Thursday, September 3, 2009

Campus Building to Undergo Asbestos Removal

In Urbana, Illinois, the final four people occupying Lincoln Hall on the University of Illinois campus have been moved out, and the building has been closed to the public. The aging building was constructed back in 1911, and has never had a major overhaul since it was built. According to Jim Spese, project manager of the University of Illinois Facilities and Services department, a $400,000 asbestos abatement project will soon begin at Lincoln Hall.

Further money for the project will come from the Illinois Legislature, which has approved $57.3 million for the budget. However, the money will not be released to the school until it has been signed off on by the governor's office.

The asbestos abatement project will commence within the coming weeks. Asbestos removal is crucial, as asbestos exposure is the leading cause of mesothelioma. Mesothelioma is a rare form of cancer that can manifest in three forms. Peritoneal mesothelioma develops in the lining of the abdomen. Pericardial mesothelioma develops in the lining of the heart. Pleural mesothelioma affects the lining of the lungs. There is no cure for mesothelioma, but many treatment options are available. Asbestos exposure is also linked to other respiratory illnesses, which include COPD, asbestosis, and lung cancer.

Other work on the site prior to the release of the funds will include work on the building's air conditioning system. "Best case scenario, we are hoping we will start construction by the first of December," Spese said.

Sunday, August 30, 2009

Mesothelioma Claims Life of New Orleans Man

New Orleans resident William Simmons has passed away after battling mesothelioma. Mesothelioma, a rare form of cancer, is linked almost exclusively to asbestos exposure. The disease attacks the body aggressively, and has been known in some cases to kill patient's mere months after being diagnosed.

Simmons was 84, and had lived in New Orleans since the age of 5. Williams was the founder of a multi-million dollar industrial plating business, and it was Simmons' company that plated "the bumpers and all else that could be plated" on Fats Domino's legendary pink Cadillac. He also gold-plated an altar in a New Orleans church.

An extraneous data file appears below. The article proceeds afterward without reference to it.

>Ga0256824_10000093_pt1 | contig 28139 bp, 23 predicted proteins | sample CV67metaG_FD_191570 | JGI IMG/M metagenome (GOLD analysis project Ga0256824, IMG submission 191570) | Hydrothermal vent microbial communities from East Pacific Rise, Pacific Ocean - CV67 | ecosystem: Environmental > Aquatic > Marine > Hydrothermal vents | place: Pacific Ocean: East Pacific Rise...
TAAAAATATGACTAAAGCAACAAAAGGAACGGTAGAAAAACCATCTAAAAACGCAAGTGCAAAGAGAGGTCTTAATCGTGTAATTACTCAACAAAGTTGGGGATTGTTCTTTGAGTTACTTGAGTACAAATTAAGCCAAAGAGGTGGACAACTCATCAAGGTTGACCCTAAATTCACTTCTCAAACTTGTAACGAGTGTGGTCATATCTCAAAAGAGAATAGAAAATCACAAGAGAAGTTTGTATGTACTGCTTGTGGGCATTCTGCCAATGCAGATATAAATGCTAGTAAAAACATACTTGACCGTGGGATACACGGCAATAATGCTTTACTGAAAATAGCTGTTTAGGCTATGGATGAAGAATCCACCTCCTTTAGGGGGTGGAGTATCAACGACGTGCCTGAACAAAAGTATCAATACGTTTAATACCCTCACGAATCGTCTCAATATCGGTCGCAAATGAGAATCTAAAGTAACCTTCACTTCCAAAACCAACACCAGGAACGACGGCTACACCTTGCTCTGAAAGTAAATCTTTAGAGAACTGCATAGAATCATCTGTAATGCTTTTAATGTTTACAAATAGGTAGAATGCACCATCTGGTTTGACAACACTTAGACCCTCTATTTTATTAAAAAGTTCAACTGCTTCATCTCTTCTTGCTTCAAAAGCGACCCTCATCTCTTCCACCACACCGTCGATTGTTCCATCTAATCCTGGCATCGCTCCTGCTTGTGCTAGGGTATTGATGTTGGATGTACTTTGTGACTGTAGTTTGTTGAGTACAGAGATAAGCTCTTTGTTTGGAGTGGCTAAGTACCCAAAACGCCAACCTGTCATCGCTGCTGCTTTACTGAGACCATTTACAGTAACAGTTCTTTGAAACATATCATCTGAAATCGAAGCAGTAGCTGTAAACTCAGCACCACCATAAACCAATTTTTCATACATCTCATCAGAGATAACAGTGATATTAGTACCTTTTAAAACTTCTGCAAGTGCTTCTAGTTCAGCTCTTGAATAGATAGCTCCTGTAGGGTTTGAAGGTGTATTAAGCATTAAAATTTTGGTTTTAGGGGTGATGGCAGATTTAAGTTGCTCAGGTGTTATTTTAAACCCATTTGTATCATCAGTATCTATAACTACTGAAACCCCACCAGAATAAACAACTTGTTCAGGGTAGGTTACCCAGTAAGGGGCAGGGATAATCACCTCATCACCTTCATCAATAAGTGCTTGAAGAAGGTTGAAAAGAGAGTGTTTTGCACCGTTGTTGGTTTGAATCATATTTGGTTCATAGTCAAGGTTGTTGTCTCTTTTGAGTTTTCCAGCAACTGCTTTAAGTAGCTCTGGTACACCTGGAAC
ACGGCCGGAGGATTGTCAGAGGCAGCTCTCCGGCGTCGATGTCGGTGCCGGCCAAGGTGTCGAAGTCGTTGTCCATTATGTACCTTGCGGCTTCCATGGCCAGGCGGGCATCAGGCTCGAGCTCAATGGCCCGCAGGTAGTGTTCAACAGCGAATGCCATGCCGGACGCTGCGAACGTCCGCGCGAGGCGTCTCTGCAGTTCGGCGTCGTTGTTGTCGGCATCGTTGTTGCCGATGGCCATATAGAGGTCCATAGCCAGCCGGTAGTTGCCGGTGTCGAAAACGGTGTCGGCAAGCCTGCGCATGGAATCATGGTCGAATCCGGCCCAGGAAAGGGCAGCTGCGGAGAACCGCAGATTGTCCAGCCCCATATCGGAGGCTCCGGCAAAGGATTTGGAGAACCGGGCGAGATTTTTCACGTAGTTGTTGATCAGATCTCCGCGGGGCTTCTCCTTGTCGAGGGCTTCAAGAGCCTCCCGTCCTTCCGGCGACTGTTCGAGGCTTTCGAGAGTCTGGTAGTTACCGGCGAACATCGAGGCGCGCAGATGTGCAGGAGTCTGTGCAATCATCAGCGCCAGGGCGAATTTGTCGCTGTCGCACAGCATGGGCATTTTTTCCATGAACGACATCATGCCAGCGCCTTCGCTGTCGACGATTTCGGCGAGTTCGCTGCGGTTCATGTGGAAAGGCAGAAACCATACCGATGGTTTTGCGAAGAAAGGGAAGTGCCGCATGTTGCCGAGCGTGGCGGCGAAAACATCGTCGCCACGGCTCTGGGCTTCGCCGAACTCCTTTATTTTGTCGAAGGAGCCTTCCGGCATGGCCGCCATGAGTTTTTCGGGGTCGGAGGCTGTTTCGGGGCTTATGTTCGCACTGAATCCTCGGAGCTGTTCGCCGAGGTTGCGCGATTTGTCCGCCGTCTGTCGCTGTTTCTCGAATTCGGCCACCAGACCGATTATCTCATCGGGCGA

The business that grew to become Simmons Plating and Grinding Co. was launched with a $75 loan just after World War II. Simmons received the start-up funds from his uncle after his service in the Marine Corps. The New Orleans business grew slowly at first, as Simmons took night classes to learn the trade.

As Simmons furthered his education and received more practical experience, he was able to develop an improved technique of electroplating. He also designed a plating machine and built a coast-to-coast client list that included General Electric and many other companies along the lower Mississippi River and the Gulf Coast.

In his later years, the company developed coatings for rotating equipment such as compressors, turbines and gears. Simmons also served as a trustee of St. Luke's United Methodist Church. He is survived by longtime companion Barbara Ferguson, as well as his sister, Amelia Coghlan of Covington.

Friday, August 14, 2009

Exposure To Volcanic Mineral Associated With Increased Mesothelioma Incidence In Turkey

High exposure to a fibrous volcanic mineral called erionite was associated with a high incidence of a type of cancer called mesothelioma, according to a study in the March 15 issue of the Journal of the National Cancer Institute.

Many cases of environment-related mesothelioma have been reported in the Cappadocia region or Anatolian plateau of Turkey. Blocks of erionite from volcanic tuff have been used in construction, and storage rooms for produce have been cut in the tuff. Past reports have suggested that erionite exposure may increase the risk of mesothelioma, and studies have shown that erionite is associated with a higher risk of cancer development in animals than any other fiber previously tested.

Y. Izzettin Baris, M.D., of Hacettepe University in Ankara, Turkey, and colleagues followed 891 men and women age 20 years and older in three villages in Turkey -- two exposed to erionite, one control -- for 23 years. During this period, 372 deaths occurred, and 119 of these deaths occurred from mesothelioma. This form of cancer mainly affects the lining of the lung and was the cause of 44.5% of all deaths in the two villages with erionite exposure. Only two cases of mesothelioma occurred in the control village, both in people born outside of the control village.